February is Heart Health Month

Heart disease is the #1 leading cause of death for women in the United States.

Though typically heart disease is thought of as a “man’s disease” it kills as many women as it does men.

64% of women who die suddenly of coronary heart disease have no prior symptoms.

While some women have no symptoms, others experience what’s called angina (dull, heavy to sharp chest pain or discomfort), pain in the neck/jaw/throat or pain in the upper abdomen or back. These may occur during rest, begin during physical activity, or be triggered by mental stress.

Women are more likely to describe chest pain that is sharp, burning and more frequently have pain in the neck, jaw, throat, abdomen or back.

Sometimes heart disease may be silent and not diagnosed until a woman experiences signs or symptoms of a heart attack, heart failure, an arrhythmia, or stroke.

These symptoms may include:

Heart Attack: Chest pain or discomfort, upper back pain, indigestion, heartburn, nausea/vomiting, extreme fatigue, upper body discomfort, and shortness of breath.

Arrhythmia: Fluttering feelings in the chest (palpitations).

Heart Failure: Shortness of breath, fatigue, swelling of the feet/ankles/legs/abdomen.

Stroke: Sudden weakness, paralysis (inability to move) or numbness of the face/arms/legs, especially on one side of the body.

Other symptoms may include: confusion, trouble speaking or understanding speech, difficulty seeing in one or both eyes, shortness of breath, dizziness, loss of balance or coordination, loss of consciousness, or sudden and severe headache.

Here are some risk factors you need to be aware of:

High blood pressure, high LDL cholesterol, and smoking are key risk factors for heart disease. About half of Americans (49%) have at least one of these three risk factors.

Several other medical conditions and lifestyle choices can also put people at a higher risk for heart disease, including:

  • Diabetes
  • Overweight and obesity
  • Poor diet
  • Physical inactivity
  • Excessive alcohol use

Here is what you can do to prevent and decrease your risk of heart disease:

1) Go to your doctor annually and know your numbers! You want to know your cholesterol, triglycerides, C-Reactive Protein and Hemoglobin A1C.

2) Know your family history. Genetics play a key role though you can change how your genes are expressed by having a healthy lifestyle.

3) You have to have a healthy diet. If heart disease is in your family, eating unhealthy processed foods has you rolling the dice. The food you choose can make you ill or keep you well. You have a choice to choose a healthy lifestyle or unhealthy lifestyle…let’s choose healthy.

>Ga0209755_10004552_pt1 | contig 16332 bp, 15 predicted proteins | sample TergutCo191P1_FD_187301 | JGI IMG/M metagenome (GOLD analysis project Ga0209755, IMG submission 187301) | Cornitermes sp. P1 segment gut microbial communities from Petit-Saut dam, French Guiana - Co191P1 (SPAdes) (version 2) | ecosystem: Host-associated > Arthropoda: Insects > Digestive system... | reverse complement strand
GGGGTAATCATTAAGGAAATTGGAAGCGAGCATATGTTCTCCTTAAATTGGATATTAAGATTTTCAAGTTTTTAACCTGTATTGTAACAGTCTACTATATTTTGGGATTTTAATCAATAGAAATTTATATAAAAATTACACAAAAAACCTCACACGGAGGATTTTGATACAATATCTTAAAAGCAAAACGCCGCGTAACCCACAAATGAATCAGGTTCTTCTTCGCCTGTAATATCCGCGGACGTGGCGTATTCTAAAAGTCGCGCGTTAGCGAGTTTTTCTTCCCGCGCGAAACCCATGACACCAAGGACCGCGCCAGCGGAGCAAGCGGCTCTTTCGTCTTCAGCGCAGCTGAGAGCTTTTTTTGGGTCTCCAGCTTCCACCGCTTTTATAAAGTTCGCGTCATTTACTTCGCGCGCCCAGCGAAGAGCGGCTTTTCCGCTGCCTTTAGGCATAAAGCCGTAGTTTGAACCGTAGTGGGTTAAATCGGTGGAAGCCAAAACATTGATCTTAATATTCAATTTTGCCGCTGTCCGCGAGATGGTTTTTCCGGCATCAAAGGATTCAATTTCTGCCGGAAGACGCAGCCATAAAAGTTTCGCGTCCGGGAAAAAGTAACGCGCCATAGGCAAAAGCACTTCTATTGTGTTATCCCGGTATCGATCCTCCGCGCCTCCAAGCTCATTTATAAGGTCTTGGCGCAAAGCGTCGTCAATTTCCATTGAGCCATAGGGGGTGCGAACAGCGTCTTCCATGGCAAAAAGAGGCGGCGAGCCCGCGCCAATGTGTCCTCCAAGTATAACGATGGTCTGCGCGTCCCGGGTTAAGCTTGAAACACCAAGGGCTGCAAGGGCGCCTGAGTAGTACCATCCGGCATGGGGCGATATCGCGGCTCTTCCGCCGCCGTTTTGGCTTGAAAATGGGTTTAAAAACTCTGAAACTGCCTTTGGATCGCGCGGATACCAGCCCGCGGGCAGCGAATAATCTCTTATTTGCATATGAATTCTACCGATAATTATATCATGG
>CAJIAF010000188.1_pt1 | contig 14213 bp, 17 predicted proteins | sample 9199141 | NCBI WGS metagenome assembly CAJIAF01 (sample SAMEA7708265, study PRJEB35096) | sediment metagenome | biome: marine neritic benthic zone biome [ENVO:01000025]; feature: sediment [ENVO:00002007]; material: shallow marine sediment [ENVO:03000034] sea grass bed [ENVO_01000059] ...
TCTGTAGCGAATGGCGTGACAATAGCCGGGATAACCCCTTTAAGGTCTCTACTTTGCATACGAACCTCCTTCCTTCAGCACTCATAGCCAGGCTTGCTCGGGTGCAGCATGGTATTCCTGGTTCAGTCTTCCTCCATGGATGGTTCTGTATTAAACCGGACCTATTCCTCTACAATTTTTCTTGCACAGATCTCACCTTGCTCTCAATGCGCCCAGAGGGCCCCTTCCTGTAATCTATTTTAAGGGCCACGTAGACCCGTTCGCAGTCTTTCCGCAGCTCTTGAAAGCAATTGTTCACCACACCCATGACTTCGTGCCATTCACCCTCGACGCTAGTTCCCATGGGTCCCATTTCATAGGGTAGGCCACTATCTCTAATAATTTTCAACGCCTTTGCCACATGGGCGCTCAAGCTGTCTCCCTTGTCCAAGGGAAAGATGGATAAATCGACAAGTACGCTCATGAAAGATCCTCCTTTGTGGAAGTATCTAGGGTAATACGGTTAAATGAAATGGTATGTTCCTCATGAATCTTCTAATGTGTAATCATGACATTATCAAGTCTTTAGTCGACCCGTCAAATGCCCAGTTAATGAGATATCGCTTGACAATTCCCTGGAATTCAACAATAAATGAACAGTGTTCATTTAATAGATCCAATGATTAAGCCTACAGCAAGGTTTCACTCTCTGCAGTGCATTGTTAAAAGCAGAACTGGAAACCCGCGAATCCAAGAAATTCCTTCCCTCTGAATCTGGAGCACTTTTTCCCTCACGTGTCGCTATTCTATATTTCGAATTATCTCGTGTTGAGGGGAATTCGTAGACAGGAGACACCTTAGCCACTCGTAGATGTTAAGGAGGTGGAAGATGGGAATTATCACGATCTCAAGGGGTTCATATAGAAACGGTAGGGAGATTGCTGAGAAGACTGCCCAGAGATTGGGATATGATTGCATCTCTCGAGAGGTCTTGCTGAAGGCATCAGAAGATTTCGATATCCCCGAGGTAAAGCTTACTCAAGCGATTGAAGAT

4) Add a variety of colored fruits and vegetables to your meals daily. These foods are high in anti-oxidants which are also good for fighting cancer. If you start adding some veggies to your meals and snack you will find yourself feeling fuller longer and perhaps even dropping a few pounds. Adding whole grains in the proper portions, beans, low fat dairy and lean protein is also important to a healthy diet.

​​​​​​​5) Reduce the sugar in your diet. Studies show that sugar causes inflammation in the body which has a direct correlation to heart disease.

6) Add healthy fat. We need fat in our diets to lose weight and have healthy skin, hair and nails and our organs need healthy fat as well. This includes, olive oil, nuts, seeds, avocados, fatty fish and taking Omega 3 Fatty Acids.

7) Get in some physical activity at least 3x a week. Even if you dont have a gym membership you can move your body. Go up and down some stairs, talk a walk, walk the dog longer or dance in the house to your favorite music. Just get moving!

8) If you are 20+% over a healthy body weight for your height, losing 10% can change your blood lipid profile. But the caveat to this is if you are muscular as muscle shows up higher on the scale.

9) STOP SMOKING!!!! There is nothing more to say about that.

The bottom line is that you need to take care of yourself. Your body is your vessel that takes you through your entire life. Just because you can’t see the inside doesn’t mean you should take less care of it than what’s on the outside.

So if you are young, start now! You will be thankful later.

​​​​​​​If you are at your midpoint, it’s NEVER too late to start to take care of your health and most chronic health conditions can be reversed with diet and exercise.

Never be too busy to be healthy.
Don’t take your health for granted.
You won’t know what you’ve got until it’s gone.

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